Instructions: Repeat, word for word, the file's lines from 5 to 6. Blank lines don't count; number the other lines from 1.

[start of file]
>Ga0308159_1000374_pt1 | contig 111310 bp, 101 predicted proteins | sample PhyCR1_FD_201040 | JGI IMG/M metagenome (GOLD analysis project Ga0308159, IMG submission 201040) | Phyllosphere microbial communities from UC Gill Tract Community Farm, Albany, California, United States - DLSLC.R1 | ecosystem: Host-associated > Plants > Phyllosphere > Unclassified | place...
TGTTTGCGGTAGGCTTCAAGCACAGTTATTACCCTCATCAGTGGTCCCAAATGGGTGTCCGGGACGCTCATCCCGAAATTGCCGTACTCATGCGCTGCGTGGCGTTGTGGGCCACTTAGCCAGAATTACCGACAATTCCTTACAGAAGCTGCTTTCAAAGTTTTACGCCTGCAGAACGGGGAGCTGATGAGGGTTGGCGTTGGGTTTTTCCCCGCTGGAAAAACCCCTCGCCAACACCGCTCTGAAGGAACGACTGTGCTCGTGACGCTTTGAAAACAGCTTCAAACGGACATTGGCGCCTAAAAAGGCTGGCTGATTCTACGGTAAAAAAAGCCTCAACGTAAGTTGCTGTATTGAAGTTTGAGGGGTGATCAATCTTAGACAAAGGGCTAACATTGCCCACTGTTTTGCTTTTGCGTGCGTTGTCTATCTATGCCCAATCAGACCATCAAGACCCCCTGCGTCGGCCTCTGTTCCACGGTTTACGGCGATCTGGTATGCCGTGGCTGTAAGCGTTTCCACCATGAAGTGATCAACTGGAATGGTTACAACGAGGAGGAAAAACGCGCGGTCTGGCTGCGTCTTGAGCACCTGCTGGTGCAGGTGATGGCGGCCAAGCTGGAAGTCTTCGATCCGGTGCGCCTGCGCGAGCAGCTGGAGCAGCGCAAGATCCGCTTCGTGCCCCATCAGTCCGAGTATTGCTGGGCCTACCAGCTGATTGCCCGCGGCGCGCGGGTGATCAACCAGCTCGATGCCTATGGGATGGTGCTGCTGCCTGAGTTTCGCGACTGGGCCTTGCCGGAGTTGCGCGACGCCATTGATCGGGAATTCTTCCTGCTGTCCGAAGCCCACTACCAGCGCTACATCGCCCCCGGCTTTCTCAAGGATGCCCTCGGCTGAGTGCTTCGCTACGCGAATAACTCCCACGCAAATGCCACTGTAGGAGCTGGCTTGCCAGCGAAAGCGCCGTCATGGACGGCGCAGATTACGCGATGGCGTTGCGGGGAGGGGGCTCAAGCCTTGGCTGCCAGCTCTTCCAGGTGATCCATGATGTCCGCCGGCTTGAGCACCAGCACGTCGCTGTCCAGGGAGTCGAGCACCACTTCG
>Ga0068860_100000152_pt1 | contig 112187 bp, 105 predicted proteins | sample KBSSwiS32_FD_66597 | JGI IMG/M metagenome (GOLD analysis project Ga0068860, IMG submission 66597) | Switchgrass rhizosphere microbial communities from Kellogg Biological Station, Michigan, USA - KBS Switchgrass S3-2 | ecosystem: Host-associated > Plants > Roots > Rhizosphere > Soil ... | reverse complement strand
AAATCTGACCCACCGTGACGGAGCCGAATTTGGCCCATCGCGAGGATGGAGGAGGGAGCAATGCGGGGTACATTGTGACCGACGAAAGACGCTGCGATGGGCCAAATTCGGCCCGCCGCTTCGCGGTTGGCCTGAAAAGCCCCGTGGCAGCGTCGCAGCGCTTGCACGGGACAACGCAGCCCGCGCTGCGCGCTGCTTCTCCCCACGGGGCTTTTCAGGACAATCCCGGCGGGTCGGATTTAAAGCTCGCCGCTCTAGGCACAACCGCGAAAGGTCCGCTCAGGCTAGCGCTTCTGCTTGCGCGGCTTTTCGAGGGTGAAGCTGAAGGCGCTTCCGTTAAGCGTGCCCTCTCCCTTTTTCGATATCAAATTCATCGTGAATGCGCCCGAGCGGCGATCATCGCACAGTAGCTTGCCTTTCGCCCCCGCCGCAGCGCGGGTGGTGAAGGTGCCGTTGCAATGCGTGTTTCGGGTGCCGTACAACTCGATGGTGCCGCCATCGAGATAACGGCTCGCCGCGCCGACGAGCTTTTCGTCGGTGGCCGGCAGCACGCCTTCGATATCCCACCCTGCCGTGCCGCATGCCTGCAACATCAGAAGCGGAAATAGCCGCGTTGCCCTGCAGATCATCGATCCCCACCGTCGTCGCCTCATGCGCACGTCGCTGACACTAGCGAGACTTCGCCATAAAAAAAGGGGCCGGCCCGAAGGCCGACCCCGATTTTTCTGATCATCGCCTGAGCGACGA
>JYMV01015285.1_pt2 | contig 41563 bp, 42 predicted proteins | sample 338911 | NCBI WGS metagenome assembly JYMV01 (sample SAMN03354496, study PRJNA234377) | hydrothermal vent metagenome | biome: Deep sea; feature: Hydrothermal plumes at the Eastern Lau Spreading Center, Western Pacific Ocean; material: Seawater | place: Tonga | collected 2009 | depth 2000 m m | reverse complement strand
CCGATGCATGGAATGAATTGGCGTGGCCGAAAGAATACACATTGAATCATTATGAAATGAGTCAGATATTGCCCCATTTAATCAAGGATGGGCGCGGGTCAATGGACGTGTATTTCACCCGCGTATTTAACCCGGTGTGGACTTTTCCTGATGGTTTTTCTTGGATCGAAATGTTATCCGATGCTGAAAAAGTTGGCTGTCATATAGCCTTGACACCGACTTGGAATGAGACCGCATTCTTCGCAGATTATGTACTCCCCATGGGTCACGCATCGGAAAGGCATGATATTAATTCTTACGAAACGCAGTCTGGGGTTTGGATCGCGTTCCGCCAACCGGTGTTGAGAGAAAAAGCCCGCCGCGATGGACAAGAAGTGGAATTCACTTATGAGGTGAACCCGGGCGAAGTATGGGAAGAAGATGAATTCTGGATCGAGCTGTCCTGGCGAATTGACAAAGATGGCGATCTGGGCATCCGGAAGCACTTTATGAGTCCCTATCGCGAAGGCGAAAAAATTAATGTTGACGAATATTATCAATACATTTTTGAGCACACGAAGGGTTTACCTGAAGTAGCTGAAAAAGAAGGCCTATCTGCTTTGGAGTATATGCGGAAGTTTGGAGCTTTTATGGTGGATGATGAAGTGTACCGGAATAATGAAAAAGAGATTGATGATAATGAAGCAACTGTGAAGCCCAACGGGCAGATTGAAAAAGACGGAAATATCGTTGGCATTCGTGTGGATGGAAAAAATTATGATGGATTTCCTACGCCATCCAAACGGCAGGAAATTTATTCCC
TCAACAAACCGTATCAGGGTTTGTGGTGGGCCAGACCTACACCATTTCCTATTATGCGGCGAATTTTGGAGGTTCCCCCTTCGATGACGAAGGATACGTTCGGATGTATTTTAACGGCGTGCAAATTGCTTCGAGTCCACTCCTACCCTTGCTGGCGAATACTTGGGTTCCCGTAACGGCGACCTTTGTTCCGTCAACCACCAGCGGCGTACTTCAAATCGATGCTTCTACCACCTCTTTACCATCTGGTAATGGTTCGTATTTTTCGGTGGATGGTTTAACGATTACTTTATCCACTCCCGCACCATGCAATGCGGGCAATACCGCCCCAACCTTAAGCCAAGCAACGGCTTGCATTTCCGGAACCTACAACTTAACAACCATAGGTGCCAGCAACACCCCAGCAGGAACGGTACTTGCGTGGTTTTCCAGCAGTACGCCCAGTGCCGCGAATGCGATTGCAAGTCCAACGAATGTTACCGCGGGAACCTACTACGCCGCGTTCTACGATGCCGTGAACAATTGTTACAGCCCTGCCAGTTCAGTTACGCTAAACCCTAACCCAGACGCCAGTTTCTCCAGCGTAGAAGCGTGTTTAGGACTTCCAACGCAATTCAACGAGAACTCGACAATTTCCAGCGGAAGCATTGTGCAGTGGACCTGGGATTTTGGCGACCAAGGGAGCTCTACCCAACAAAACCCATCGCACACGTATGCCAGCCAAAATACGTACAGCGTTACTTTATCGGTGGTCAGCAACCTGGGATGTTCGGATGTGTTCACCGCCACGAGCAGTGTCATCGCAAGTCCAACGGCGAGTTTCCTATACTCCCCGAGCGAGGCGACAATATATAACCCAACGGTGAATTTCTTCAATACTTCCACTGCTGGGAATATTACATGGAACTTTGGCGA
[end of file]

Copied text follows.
>JYMV01015285.1_pt2 | contig 41563 bp, 42 predicted proteins | sample 338911 | NCBI WGS metagenome assembly JYMV01 (sample SAMN03354496, study PRJNA234377) | hydrothermal vent metagenome | biome: Deep sea; feature: Hydrothermal plumes at the Eastern Lau Spreading Center, Western Pacific Ocean; material: Seawater | place: Tonga | collected 2009 | depth 2000 m m | reverse complement strand
CCGATGCATGGAATGAATTGGCGTGGCCGAAAGAATACACATTGAATCATTATGAAATGAGTCAGATATTGCCCCATTTAATCAAGGATGGGCGCGGGTCAATGGACGTGTATTTCACCCGCGTATTTAACCCGGTGTGGACTTTTCCTGATGGTTTTTCTTGGATCGAAATGTTATCCGATGCTGAAAAAGTTGGCTGTCATATAGCCTTGACACCGACTTGGAATGAGACCGCATTCTTCGCAGATTATGTACTCCCCATGGGTCACGCATCGGAAAGGCATGATATTAATTCTTACGAAACGCAGTCTGGGGTTTGGATCGCGTTCCGCCAACCGGTGTTGAGAGAAAAAGCCCGCCGCGATGGACAAGAAGTGGAATTCACTTATGAGGTGAACCCGGGCGAAGTATGGGAAGAAGATGAATTCTGGATCGAGCTGTCCTGGCGAATTGACAAAGATGGCGATCTGGGCATCCGGAAGCACTTTATGAGTCCCTATCGCGAAGGCGAAAAAATTAATGTTGACGAATATTATCAATACATTTTTGAGCACACGAAGGGTTTACCTGAAGTAGCTGAAAAAGAAGGCCTATCTGCTTTGGAGTATATGCGGAAGTTTGGAGCTTTTATGGTGGATGATGAAGTGTACCGGAATAATGAAAAAGAGATTGATGATAATGAAGCAACTGTGAAGCCCAACGGGCAGATTGAAAAAGACGGAAATATCGTTGGCATTCGTGTGGATGGAAAAAATTATGATGGATTTCCTACGCCATCCAAACGGCAGGAAATTTATTCCC